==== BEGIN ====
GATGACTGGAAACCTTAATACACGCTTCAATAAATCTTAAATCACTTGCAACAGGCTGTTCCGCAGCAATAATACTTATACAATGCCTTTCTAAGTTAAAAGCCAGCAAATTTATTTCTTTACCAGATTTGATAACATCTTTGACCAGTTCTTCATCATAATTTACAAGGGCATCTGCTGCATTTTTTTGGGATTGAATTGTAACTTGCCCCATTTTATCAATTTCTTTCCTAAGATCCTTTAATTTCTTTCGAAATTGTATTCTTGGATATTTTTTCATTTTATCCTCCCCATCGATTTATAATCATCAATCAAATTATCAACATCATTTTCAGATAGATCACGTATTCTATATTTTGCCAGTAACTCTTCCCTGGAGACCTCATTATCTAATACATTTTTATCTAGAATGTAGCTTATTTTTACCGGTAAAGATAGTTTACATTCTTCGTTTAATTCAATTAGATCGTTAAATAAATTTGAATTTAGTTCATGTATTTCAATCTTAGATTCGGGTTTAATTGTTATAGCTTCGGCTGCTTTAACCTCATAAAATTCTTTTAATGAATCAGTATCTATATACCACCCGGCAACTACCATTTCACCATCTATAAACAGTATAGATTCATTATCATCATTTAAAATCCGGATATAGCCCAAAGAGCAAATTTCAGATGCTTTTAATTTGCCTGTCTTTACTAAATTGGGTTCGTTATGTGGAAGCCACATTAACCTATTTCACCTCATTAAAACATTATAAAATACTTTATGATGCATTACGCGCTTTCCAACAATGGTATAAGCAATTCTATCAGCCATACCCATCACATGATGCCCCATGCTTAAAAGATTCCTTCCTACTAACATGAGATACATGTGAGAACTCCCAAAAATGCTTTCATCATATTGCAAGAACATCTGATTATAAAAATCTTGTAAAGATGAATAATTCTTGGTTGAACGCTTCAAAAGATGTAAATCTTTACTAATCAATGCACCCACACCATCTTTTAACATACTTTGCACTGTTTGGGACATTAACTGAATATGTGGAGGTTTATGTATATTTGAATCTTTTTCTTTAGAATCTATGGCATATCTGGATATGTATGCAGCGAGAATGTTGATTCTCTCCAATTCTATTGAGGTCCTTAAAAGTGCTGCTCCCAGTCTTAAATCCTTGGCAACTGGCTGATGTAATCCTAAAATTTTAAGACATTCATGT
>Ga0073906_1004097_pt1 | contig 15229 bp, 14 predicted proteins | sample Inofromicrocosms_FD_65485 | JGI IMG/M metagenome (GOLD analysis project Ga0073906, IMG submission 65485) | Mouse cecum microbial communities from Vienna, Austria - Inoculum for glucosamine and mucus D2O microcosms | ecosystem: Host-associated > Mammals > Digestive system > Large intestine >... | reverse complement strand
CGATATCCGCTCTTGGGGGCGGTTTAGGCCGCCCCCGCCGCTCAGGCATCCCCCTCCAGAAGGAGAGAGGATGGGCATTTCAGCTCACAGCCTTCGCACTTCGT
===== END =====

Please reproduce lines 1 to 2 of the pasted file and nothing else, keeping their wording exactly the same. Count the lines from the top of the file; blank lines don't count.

GATGACTGGAAACCTTAATACACGCTTCAATAAATCTTAAATCACTTGCAACAGGCTGTTCCGCAGCAATAATACTTATACAATGCCTTTCTAAGTTAAAAGCCAGCAAATTTATTTCTTTACCAGATTTGATAACATCTTTGACCAGTTCTTCATCATAATTTACAAGGGCATCTGCTGCATTTTTTTGGGATTGAATTGTAACTTGCCCCATTTTATCAATTTCTTTCCTAAGATCCTTTAATTTCTTTCGAAATTGTATTCTTGGATATTTTTTCATTTTATCCTCCCCATCGATTTATAATCATCAATCAAATTATCAACATCATTTTCAGATAGATCACGTATTCTATATTTTGCCAGTAACTCTTCCCTGGAGACCTCATTATCTAATACATTTTTATCTAGAATGTAGCTTATTTTTACCGGTAAAGATAGTTTACATTCTTCGTTTAATTCAATTAGATCGTTAAATAAATTTGAATTTAGTTCATGTATTTCAATCTTAGATTCGGGTTTAATTGTTATAGCTTCGGCTGCTTTAACCTCATAAAATTCTTTTAATGAATCAGTATCTATATACCACCCGGCAACTACCATTTCACCATCTATAAACAGTATAGATTCATTATCATCATTTAAAATCCGGATATAGCCCAAAGAGCAAATTTCAGATGCTTTTAATTTGCCTGTCTTTACTAAATTGGGTTCGTTATGTGGAAGCCACATTAACCTATTTCACCTCATTAAAACATTATAAAATACTTTATGATGCATTACGCGCTTTCCAACAATGGTATAAGCAATTCTATCAGCCATACCCATCACATGATGCCCCATGCTTAAAAGATTCCTTCCTACTAACATGAGATACATGTGAGAACTCCCAAAAATGCTTTCATCATATTGCAAGAACATCTGATTATAAAAATCTTGTAAAGATGAATAATTCTTGGTTGAACGCTTCAAAAGATGTAAATCTTTACTAATCAATGCACCCACACCATCTTTTAACATACTTTGCACTGTTTGGGACATTAACTGAATATGTGGAGGTTTATGTATATTTGAATCTTTTTCTTTAGAATCTATGGCATATCTGGATATGTATGCAGCGAGAATGTTGATTCTCTCCAATTCTATTGAGGTCCTTAAAAGTGCTGCTCCCAGTCTTAAATCCTTGGCAACTGGCTGATGTAATCCTAAAATTTTAAGACATTCATGT
>Ga0073906_1004097_pt1 | contig 15229 bp, 14 predicted proteins | sample Inofromicrocosms_FD_65485 | JGI IMG/M metagenome (GOLD analysis project Ga0073906, IMG submission 65485) | Mouse cecum microbial communities from Vienna, Austria - Inoculum for glucosamine and mucus D2O microcosms | ecosystem: Host-associated > Mammals > Digestive system > Large intestine >... | reverse complement strand